Acta Neuropathologica

, Volume 126, Issue 2, pp 207–218 | Cite as

mTOR-dependent abnormalities in autophagy characterize human malformations of cortical development: evidence from focal cortical dysplasia and tuberous sclerosis

  • Shireena A. Yasin
  • Abu M. Ali
  • Mathew Tata
  • Simon R. Picker
  • Glenn W. Anderson
  • Elizabeth Latimer-Bowman
  • Sarah L. Nicholson
  • William Harkness
  • J. Helen Cross
  • Simon M. L. Paine
  • Thomas S. JacquesEmail author
Original Paper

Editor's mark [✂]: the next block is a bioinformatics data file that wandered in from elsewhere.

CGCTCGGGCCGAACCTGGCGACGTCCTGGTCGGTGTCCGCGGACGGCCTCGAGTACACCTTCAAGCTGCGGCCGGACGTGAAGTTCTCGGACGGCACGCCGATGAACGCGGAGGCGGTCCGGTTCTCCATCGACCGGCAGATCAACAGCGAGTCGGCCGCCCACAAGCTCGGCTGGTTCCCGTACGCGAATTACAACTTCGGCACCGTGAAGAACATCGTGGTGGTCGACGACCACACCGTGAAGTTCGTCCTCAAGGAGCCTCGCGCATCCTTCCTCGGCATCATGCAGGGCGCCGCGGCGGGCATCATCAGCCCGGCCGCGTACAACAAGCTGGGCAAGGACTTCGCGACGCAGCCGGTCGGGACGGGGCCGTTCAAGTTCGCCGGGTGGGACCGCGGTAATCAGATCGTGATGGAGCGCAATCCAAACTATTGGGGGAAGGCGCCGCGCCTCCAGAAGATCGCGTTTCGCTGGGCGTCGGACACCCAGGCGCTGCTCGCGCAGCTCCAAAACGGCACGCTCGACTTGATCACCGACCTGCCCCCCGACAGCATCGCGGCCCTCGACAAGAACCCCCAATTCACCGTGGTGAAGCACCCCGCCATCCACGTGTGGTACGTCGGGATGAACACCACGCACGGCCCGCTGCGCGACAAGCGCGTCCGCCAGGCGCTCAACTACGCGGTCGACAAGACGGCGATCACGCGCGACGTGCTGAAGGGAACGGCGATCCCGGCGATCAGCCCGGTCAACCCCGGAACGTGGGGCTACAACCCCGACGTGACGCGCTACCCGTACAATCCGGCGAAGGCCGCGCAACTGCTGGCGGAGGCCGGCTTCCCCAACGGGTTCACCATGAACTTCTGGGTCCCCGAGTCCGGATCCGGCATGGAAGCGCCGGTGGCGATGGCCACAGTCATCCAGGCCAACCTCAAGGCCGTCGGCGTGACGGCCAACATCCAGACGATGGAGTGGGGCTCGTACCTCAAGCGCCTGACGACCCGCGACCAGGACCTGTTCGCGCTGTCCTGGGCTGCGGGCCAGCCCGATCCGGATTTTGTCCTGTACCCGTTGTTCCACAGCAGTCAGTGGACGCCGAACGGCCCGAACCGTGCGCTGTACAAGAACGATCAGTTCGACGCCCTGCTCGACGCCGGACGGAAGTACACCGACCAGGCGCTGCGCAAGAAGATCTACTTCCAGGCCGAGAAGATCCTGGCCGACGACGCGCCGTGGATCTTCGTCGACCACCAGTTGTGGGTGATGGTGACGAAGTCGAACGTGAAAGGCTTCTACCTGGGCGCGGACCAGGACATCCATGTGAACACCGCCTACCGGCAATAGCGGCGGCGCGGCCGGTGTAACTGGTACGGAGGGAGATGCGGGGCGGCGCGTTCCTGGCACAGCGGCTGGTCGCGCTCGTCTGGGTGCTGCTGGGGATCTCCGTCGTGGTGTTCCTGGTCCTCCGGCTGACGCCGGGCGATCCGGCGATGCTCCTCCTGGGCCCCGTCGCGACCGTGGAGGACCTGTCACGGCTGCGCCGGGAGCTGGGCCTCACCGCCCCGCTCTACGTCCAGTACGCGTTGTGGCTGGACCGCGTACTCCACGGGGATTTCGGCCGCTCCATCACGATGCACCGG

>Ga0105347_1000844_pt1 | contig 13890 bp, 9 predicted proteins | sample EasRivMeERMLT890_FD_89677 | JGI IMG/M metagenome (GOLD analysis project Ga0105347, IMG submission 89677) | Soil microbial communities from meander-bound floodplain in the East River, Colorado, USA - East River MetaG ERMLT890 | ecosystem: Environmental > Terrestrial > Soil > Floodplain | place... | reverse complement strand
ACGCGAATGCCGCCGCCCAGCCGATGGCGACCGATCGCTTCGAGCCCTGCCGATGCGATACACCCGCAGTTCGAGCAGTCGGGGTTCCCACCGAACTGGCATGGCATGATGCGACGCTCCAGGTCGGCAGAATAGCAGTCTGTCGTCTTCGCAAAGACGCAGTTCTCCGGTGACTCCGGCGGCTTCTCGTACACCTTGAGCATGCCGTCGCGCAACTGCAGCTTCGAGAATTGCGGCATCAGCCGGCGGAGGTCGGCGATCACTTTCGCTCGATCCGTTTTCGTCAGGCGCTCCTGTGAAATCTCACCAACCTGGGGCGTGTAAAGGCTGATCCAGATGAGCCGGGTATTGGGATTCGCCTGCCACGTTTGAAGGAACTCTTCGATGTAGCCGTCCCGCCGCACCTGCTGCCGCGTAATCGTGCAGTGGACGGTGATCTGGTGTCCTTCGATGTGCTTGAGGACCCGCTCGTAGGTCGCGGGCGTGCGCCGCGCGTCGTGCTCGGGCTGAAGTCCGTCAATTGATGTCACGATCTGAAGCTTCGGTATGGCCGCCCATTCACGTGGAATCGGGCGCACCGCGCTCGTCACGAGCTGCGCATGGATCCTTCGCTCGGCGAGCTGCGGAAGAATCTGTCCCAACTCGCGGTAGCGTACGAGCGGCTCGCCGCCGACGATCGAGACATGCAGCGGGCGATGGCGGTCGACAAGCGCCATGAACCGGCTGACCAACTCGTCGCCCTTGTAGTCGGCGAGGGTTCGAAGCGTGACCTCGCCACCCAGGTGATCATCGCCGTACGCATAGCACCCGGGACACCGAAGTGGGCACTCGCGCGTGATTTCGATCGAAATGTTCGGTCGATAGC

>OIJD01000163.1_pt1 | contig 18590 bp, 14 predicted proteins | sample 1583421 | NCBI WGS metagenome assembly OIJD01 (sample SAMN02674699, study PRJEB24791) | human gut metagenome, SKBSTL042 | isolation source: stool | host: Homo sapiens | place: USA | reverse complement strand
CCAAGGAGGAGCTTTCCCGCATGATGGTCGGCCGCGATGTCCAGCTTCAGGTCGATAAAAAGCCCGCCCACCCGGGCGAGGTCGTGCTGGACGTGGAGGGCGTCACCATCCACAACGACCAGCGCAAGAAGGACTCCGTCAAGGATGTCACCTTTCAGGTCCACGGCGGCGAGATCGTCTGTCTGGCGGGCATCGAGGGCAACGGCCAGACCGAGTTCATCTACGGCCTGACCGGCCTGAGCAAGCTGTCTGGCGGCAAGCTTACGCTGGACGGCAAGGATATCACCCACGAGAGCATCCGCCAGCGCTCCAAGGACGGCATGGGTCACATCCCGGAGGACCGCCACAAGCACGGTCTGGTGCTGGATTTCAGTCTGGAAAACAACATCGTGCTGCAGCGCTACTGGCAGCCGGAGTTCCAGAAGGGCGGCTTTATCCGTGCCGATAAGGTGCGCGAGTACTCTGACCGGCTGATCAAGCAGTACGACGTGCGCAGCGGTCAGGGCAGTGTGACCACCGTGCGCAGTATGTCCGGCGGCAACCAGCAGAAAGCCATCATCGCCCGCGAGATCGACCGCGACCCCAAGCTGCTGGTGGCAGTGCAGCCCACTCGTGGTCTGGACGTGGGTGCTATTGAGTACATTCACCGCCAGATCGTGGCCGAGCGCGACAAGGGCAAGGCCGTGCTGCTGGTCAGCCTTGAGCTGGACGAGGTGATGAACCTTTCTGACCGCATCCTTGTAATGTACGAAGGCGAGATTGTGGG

Focal cortical dysplasia (FCD) is a localized malformation of cortical development and is the commonest cause of severe childhood epilepsy in surgical practice. Children with FCD are severely disabled by their epilepsy, presenting with frequent seizures early in life. The commonest form of FCD in children is characterized by the presence of an abnormal population of cells, known as balloon cells. Similar pathological changes are seen in the cortical malformations that characterize patients with tuberous sclerosis complex (TSC). However, the cellular and molecular mechanisms that underlie the malformations of FCD and TSC are not well understood. We provide evidence for a defect in autophagy in FCD and TSC. We have found that balloon cells contain vacuoles that include components of the autophagy pathway. Specifically, we show that balloon cells contain prominent lysosomes by electron microscopy, immunohistochemistry for LAMP1 and LAMP2, LysoTracker labelling and enzyme histochemistry for acid phosphatase. Furthermore, we found that balloon cells contain components of the ATG pathway and that there is cytoplasmic accumulation of the regulator of autophagy, DOR. Most importantly we found that there is abnormal accumulation of the autophagy cargo protein, p62. We show that this defect in autophagy can be, in part, reversed in vitro by inhibition of the mammalian target of rapamycin (mTOR) suggesting that abnormal activation of mTOR may contribute directly to a defect in autophagy in FCD and TSC.